Embrace relational uncertainty. It’s called romance. Embrace spiritual uncertainty. It’s called mystery. Embrace occupational uncertainty. It’s called destiny. Embrace emotional uncertainty. It’s called joy. Embrace intellectual uncertainty. It’s called revelation.” Mark Batterson


 In Pat Springle’s wonderful book, Trusting: The Issue At The Heart of Every Relationship, he cuts to the chase with these words:


“Only God remains 100% trustworthy, as well as totally outside of our control.”


 Doesn’t it come down to this: If I am trusting Him for salvation and life with Him everlastingly, can I not trust Him for the circumstances in this life no matter what they may be?


It was Lucy, the youngest, in The Lion, The Witch, and The Wardrobe, that was the lion chaser, who sensed and looked always for Aslan and trusted Him. She chased after and trusted Aslan with childlike trust and faith. I think we need to grow up to become more childlike like Lucy.



Age: A New Word to Define It




I wonder how you feel about age or aging. Whether I view it positively or negatively, it will still happen to all of us. As one who is farther along in the process, I can attest there are positives and negatives as well as potential positives and potential negatives. Certainly there are things we may be able to control, but many more that we cannot.


I think we are more aware than ever that our choices throughout our lifetime will have a big impact along with those genes of ours that more and more people are trying to learn about through DNA testing. The generation above me knew far less than that and I think they were often more likely to accept it and deal with it as a natural/normal thing over which they had little impact.


Most of us are getting the messages about this whether we color our hair or not, wear glasses or contacts, wear a hearing aid or turn up the volume, walk around the block or run a marathon. We get the message that God designed our bodies to move and no matter what our age, the more we move the better our bodies perform. We also get the message that what we put in our mouths has an impact not only on our waistline and hips, but also how much energy we have, how often we get sick, how well we sleep, and how alert and energized we may be.


When I look at all of that I am aware that I have some responsibility for what is happening to me at each decade. Sadly, many of us (too many) don’t think about that as much when we are in our twenties and thirties when we can be putting good stuff in our health bank for the future.


Another message we hear about what happens with age is the value of relational connections and a spiritual life that enriches us and adds to the longevity and positive aspect of aging.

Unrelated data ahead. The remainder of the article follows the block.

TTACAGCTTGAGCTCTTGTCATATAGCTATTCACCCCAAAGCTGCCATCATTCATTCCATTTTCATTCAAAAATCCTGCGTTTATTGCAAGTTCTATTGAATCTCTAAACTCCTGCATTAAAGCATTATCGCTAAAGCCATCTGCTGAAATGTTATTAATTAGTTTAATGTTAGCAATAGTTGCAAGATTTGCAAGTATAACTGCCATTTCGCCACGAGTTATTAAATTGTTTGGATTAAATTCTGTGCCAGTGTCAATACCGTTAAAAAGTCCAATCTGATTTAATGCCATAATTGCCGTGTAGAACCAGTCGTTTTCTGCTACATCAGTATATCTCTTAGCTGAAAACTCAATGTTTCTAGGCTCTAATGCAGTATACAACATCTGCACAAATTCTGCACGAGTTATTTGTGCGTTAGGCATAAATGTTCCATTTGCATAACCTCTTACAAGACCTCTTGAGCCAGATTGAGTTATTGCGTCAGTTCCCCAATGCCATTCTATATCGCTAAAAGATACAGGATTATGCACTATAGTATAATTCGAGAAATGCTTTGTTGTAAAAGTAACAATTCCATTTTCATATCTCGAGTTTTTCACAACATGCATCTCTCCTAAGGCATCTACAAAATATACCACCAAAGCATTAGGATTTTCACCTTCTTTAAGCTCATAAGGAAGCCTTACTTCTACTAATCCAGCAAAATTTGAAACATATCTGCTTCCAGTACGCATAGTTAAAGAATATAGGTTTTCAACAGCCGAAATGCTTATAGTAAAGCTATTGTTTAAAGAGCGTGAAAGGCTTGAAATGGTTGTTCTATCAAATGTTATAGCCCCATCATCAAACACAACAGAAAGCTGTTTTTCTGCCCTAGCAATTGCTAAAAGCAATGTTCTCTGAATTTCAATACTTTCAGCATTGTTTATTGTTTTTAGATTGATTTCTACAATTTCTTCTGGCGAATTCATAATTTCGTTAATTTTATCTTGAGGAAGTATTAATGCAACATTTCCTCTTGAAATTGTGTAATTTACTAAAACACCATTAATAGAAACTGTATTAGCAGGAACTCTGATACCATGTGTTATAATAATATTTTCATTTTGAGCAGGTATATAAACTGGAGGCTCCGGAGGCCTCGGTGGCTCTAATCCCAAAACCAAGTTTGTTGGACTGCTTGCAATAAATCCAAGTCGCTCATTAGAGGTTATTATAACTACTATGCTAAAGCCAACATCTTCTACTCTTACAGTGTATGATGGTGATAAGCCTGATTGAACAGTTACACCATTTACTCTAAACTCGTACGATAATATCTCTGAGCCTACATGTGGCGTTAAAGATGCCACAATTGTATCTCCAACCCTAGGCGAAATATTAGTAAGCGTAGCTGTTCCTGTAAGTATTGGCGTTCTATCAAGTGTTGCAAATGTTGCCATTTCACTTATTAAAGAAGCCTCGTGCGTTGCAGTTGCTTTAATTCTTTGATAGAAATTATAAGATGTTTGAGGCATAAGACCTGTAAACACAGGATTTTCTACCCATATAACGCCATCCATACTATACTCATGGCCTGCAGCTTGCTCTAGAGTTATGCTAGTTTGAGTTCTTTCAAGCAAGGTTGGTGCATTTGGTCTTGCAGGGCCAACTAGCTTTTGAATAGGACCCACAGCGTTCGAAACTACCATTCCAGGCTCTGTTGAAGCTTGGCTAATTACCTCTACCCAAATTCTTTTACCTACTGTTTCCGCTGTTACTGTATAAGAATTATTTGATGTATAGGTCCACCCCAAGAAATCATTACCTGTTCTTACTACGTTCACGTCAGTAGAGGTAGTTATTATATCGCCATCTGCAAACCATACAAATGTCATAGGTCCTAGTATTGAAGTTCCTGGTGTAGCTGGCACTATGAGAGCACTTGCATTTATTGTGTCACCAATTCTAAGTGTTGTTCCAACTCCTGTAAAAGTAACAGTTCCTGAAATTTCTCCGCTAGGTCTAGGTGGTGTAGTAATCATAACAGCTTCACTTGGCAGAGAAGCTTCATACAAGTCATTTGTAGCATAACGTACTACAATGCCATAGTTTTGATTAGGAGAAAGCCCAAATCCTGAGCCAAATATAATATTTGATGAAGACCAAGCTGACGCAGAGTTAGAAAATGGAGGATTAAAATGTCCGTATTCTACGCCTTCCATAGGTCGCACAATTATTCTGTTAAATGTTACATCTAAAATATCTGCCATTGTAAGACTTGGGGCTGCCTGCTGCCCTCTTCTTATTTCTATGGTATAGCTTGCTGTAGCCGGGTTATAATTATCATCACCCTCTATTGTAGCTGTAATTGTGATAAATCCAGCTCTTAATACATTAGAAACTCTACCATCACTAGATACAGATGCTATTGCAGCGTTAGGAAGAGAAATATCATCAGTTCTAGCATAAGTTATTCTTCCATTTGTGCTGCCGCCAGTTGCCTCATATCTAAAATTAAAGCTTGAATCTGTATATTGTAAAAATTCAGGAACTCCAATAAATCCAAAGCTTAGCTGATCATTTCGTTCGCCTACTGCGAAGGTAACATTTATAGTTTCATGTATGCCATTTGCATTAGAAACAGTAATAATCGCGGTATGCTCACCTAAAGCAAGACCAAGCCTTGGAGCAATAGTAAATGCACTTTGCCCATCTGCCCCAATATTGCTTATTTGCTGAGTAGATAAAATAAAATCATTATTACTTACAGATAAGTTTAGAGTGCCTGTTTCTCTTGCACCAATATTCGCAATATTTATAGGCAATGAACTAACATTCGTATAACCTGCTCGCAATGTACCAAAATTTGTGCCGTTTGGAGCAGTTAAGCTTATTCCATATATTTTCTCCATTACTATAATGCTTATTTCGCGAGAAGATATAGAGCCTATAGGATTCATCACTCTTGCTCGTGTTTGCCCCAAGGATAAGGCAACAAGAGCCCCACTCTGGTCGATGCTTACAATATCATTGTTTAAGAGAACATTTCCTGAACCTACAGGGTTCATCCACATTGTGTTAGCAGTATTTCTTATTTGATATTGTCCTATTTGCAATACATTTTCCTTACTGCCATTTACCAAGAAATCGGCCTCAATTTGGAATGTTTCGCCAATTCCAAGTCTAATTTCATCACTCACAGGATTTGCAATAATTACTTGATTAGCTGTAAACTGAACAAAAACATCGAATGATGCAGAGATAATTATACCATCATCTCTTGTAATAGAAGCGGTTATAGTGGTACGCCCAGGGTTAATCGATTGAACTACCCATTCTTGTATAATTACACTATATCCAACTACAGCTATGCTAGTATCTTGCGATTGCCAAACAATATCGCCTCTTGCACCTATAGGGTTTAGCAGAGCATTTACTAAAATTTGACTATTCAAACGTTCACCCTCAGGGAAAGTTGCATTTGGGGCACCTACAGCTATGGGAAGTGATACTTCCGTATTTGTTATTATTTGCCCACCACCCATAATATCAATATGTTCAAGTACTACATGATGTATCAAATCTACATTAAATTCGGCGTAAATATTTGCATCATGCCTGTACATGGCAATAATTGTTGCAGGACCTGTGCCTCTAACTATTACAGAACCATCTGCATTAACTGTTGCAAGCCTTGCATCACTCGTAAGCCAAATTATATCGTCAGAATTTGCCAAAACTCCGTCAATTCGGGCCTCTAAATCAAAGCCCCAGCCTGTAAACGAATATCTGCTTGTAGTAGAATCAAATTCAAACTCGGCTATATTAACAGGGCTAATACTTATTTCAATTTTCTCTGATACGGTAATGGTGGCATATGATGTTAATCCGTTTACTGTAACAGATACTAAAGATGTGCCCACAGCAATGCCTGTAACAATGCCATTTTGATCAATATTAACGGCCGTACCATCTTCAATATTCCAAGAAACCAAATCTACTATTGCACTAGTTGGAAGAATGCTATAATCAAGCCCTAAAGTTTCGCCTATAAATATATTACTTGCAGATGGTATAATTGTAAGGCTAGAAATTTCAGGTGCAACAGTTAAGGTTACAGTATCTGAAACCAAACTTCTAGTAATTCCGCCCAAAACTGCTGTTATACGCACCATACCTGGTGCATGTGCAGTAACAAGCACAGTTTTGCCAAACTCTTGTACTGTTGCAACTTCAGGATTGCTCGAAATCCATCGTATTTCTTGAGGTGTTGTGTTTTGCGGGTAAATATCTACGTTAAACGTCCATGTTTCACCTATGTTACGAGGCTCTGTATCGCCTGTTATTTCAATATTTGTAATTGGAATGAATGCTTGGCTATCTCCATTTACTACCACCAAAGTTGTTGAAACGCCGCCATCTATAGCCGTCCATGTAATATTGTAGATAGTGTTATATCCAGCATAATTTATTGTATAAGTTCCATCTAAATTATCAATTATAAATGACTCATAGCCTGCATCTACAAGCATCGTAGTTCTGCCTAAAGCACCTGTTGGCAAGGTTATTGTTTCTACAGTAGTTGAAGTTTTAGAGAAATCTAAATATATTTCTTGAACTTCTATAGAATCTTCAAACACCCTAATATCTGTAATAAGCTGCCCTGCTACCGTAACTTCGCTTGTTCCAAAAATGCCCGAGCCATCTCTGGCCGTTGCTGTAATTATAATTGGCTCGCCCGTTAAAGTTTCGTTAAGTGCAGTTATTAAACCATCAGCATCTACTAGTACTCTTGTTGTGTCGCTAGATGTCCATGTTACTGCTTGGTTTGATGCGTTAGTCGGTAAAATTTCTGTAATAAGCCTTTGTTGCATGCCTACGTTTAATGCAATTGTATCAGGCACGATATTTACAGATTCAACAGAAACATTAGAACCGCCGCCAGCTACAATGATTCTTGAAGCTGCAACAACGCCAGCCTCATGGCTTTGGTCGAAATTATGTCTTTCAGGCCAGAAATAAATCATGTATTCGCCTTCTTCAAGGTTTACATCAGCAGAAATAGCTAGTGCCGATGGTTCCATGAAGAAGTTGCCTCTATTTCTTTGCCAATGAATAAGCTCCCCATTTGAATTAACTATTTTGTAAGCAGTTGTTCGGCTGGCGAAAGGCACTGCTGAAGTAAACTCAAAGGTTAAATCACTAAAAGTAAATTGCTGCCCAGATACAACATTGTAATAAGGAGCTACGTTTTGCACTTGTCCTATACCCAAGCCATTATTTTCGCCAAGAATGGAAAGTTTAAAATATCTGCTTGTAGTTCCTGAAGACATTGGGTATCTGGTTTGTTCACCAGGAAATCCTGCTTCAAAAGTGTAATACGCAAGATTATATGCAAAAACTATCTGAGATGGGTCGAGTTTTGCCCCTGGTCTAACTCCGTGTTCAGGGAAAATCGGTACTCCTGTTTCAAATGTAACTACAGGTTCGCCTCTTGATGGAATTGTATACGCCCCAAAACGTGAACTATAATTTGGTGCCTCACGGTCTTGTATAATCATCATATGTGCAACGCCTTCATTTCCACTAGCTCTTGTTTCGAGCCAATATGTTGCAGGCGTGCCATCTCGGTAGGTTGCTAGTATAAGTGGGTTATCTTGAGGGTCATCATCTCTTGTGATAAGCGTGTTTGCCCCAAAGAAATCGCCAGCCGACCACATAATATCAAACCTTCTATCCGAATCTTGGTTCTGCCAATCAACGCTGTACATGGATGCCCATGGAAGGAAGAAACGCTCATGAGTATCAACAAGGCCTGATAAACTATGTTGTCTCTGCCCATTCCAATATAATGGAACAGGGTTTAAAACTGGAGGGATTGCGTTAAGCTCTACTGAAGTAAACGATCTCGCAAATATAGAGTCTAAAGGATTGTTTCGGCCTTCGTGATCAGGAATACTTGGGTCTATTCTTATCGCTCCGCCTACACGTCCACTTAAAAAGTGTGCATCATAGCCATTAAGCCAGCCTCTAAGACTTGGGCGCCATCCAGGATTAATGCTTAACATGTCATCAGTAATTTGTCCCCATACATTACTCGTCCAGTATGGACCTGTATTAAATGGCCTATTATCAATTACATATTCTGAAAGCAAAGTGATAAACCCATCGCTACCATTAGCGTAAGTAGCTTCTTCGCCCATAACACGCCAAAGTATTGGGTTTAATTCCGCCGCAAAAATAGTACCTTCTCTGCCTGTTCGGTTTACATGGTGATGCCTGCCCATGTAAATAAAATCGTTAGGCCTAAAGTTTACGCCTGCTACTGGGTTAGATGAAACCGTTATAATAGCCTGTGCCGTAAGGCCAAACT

I confess that despite being married for almost 52 years, with two married children, and six grandchildren who are no longer babies or toddlers, I definitely do not consider or feel “old”. (Yes, I do color my hair and wear contacts and am now retired.)


This week I discovered a new word that thoroughly delighted me while I was reading Mark Batterson’s book, In A Pit With A Lion On A Snowy Day. Some of you may have read this book that preceded his popular book, The Circle Maker.


Clearly the title about a lion on a snowy day is intriguing. If you are a Bible scholar or avid reader, you may know Batterson is referring to Benaniah who became one of David’s mighty men.


The word I discovered in this book after reaching the conclusion that I think I am one who is a “lion chaser” is neoteny. As a lover of words, learning a new one always fascinates me. This word derives from the Greek word, neos, which means “new, fresh, or youthful”. Batterson notes that neoteny “is the retention of youthful qualities by adults”.


Reading a little further I became aware he was not talking about hair color, walking speed, vision or hearing acuity. He included a quote from the book, Geeks and Geezers, by Warren Bennis and Robert Thomas that I confess I have never seen nor read, but it was so enlightening that I wanted to share it with you here.


Neoteny is more than retaining a youthful appearance, although that is often part of it. Neoteny is the retention of those wonderful qualities we associate with youth: curiosity, playfulness, eagerness, fearlessness, warmth, energy. Unlike those defeated by time and age, our geezers have remained much like our geeks—open, willing to take risks, hungry for knowledge and experience, courageous, eager to see what the new day brings.”


 If you are in your twenties or thirties, that may not excite you and cause you to yawn in boredom, but if you are in the decades beyond that I am guessing you might be smiling.


But there is even more good news!! Batterson reminds us that neoteny is at the heart of the kingdom of God and is, in fact, what God is all about.


“He called a little child to him, and placed the child among them.  And he said: “Truly I tell you, unless you change and become like little children, you will never enter the kingdom of heaven.” Matthew 18:2-3 NIV


 If we read Batterson as well as this passage in Matthew, I think we need to consider how often we are encouraged to become more and more childlike in our faith and trust in the Lord.


Batterson puts it this way:


“Conversion kick-starts two sanctification processes: Christlikeness and childlikeness. Spiritual maturity is becoming more like Christ and more like a little child.”


 I am not sure about you, but I want to be as filled with wonder at the Lord and all He has created and done as a child.


Neoteny—it’s a good word!